Stop the presses! Graham just said that the Russian hacking did change the outcome of the election. The small number of Republicans who have expressed concern about the intervention have generally stuck to the talking point that the result of the election should not be questioned. Yet here was Graham saying the Russian operation determined that Trump became president. Back to the tape:

Sessions: Sen. Graham, I think it’s a significant event. We have penetration apparently throughout our government by foreign entities. We know the Chinese have revealed millions of background information on millions of people in the United States, and these, I suppose, ultimately are part of international big-power politics. But when a nation uses their improperly gained or intelligence-wise gained information to take policy positions that impact another nation’s democracy or their approach to any issue, then that raises real serious matters. It’s really, I suppose, goes in many ways to the State Department, our Defense Department, and how we, as a nation, have to react to that, which would include developing some protocols where when people breach our systems, that a price is paid even if we can’t prove the exact person who did it.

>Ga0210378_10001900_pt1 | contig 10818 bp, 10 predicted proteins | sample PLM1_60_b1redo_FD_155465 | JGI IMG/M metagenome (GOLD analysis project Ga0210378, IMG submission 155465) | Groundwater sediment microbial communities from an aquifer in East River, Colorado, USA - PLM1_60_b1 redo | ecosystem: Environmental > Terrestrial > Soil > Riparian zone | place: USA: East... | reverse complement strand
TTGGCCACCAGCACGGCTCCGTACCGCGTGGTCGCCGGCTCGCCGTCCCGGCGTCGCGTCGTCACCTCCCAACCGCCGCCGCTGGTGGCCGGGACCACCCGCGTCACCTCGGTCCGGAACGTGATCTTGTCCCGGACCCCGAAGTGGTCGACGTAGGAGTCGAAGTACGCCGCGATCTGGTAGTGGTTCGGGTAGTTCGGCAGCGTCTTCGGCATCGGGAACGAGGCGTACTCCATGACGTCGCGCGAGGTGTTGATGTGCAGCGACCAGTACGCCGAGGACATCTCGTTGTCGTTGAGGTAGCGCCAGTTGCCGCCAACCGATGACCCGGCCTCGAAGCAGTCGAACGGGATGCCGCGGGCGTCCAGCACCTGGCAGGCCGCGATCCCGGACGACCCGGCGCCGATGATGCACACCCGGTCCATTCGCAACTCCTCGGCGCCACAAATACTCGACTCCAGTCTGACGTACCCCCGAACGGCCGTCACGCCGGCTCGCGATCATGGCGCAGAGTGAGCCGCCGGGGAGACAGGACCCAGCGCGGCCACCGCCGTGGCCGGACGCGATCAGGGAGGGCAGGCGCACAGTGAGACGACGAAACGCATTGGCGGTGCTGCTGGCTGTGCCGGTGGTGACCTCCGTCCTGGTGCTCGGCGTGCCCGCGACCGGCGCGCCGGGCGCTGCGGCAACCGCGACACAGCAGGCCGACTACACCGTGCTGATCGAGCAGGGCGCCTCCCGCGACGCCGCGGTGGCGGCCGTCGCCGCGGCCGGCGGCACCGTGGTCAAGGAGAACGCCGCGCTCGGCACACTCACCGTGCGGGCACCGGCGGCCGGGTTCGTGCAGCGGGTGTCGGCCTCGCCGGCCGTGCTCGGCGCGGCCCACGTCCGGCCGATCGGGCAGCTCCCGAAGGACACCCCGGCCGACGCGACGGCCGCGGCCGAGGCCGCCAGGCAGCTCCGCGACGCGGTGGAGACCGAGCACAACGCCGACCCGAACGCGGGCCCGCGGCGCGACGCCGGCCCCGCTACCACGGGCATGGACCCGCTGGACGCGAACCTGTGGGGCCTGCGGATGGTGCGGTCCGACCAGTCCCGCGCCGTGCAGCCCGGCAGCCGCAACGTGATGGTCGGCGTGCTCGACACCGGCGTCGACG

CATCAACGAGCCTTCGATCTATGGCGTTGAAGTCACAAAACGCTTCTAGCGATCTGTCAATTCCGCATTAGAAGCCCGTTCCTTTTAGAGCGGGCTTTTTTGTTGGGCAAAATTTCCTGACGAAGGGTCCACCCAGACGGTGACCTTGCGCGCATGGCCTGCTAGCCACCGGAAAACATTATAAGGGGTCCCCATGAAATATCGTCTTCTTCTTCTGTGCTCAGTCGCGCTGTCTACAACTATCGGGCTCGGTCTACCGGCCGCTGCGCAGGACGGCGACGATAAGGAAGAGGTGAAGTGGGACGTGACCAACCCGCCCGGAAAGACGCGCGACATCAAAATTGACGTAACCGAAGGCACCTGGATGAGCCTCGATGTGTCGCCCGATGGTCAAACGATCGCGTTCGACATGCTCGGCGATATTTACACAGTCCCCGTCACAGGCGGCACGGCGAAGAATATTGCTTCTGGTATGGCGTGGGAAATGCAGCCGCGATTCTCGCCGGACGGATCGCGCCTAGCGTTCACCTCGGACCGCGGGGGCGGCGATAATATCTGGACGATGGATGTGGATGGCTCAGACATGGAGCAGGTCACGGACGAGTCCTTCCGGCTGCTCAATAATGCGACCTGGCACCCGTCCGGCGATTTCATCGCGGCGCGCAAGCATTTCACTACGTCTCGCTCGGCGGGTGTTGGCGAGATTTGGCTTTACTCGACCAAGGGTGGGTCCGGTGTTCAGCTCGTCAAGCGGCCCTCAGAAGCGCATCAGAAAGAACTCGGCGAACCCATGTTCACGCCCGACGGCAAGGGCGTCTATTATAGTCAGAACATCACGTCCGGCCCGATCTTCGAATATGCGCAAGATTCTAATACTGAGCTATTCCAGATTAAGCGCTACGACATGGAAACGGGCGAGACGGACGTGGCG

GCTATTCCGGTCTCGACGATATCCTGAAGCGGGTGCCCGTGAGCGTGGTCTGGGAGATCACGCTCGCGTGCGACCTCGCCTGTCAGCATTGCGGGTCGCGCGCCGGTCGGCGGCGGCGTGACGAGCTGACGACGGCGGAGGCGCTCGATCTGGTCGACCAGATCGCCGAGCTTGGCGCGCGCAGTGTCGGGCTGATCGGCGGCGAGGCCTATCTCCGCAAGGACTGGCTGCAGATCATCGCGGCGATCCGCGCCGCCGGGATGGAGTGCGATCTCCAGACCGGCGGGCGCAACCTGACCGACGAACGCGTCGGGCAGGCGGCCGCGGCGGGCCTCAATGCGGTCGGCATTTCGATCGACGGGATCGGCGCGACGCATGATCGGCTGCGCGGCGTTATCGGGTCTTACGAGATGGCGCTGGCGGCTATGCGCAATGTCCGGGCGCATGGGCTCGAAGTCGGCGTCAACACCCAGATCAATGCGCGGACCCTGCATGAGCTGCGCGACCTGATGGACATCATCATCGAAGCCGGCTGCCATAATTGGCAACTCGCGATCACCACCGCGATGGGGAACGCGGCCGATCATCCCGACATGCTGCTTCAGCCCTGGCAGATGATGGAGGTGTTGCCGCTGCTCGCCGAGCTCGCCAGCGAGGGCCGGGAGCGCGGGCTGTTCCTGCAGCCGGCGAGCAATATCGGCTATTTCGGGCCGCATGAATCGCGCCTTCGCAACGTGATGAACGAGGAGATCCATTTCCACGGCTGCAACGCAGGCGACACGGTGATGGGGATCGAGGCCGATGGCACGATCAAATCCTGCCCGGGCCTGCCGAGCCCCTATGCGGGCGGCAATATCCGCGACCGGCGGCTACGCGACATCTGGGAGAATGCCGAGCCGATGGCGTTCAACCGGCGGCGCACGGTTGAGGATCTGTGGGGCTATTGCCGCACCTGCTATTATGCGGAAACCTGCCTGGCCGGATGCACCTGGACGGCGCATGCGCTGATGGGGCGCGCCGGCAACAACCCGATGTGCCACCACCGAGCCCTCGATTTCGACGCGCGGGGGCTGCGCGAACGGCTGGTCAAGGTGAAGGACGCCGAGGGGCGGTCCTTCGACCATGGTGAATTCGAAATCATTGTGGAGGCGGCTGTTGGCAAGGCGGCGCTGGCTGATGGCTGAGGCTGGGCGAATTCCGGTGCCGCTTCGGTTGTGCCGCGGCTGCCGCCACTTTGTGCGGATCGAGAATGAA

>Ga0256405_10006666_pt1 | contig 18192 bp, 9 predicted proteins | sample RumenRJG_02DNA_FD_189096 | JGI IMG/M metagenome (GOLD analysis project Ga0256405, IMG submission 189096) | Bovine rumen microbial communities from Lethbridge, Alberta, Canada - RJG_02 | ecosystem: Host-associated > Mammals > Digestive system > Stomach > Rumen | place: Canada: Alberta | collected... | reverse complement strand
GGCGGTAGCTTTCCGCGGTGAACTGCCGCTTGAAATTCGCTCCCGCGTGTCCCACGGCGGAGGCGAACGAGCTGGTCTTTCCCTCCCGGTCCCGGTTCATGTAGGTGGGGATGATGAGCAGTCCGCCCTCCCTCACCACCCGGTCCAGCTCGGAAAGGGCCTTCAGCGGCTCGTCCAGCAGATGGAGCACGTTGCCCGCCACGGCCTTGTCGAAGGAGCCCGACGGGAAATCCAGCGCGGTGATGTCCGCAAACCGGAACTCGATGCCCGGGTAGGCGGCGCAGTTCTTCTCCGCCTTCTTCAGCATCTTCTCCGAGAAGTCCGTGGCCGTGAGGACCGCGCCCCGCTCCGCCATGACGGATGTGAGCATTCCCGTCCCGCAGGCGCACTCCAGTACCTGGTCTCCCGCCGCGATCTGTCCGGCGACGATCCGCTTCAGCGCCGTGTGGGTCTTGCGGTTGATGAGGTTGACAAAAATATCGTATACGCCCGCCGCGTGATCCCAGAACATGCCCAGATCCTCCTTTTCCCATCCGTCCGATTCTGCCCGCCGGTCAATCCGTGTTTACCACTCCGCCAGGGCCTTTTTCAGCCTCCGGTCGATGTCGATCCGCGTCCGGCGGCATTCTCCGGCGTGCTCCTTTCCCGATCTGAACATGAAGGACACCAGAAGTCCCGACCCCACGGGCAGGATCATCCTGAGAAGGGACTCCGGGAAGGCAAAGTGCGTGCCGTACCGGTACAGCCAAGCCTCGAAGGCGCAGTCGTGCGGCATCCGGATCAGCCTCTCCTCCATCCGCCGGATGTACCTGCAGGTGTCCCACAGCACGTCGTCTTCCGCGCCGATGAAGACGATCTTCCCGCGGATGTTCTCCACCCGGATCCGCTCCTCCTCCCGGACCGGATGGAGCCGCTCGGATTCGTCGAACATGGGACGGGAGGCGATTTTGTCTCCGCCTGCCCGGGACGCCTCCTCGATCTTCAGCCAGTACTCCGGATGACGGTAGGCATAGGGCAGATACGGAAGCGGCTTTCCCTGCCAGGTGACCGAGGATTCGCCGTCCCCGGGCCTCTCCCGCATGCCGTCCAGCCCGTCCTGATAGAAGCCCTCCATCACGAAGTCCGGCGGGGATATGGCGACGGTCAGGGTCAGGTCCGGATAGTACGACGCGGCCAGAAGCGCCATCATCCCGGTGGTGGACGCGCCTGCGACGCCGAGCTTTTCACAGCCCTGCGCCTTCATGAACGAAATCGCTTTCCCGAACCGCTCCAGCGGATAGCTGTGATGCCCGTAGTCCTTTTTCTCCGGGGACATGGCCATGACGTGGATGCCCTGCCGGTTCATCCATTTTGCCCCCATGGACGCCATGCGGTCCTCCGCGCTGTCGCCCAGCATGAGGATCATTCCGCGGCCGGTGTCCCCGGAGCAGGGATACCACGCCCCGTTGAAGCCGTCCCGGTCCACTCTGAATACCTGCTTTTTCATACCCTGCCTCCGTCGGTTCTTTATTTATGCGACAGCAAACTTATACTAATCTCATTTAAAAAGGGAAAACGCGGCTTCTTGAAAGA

In this word salad, Sessions, once again, would not clearly state that Russia was behind this penetration and that consequently Moscow should be punished. As a Trump partisan, Sessions could not recognize a reality that Trump himself has not accepted. That raises the question of how independent he will be as attorney general, if confirmed, and how vigorously the FBI will be able to investigate this Russian operation on his watch.


Headshot of Editor in Chief of Mother Jones, Clara Jeffery

It sure feels that way to me, and here at Mother Jones, we’ve been thinking a lot about what journalism needs to do differently, and how we can have the biggest impact.

We kept coming back to one word: corruption. Democracy and the rule of law being undermined by those with wealth and power for their own gain. So we're launching an ambitious Mother Jones Corruption Project to do deep, time-intensive reporting on systemic corruption, and asking the MoJo community to help crowdfund it.

We aim to hire, build a team, and give them the time and space needed to understand how we got here and how we might get out. We want to dig into the forces and decisions that have allowed massive conflicts of interest, influence peddling, and win-at-all-costs politics to flourish.

It's unlike anything we've done, and we have seed funding to get started, but we're looking to raise $500,000 from readers by July when we'll be making key budgeting decisions—and the more resources we have by then, the deeper we can dig. If our plan sounds good to you, please help kickstart it with a tax-deductible donation today.

Thanks for reading—whether or not you can pitch in today, or ever, I'm glad you're with us.

Signed by Clara Jeffery

Clara Jeffery, Editor-in-Chief

payment methods

We Recommend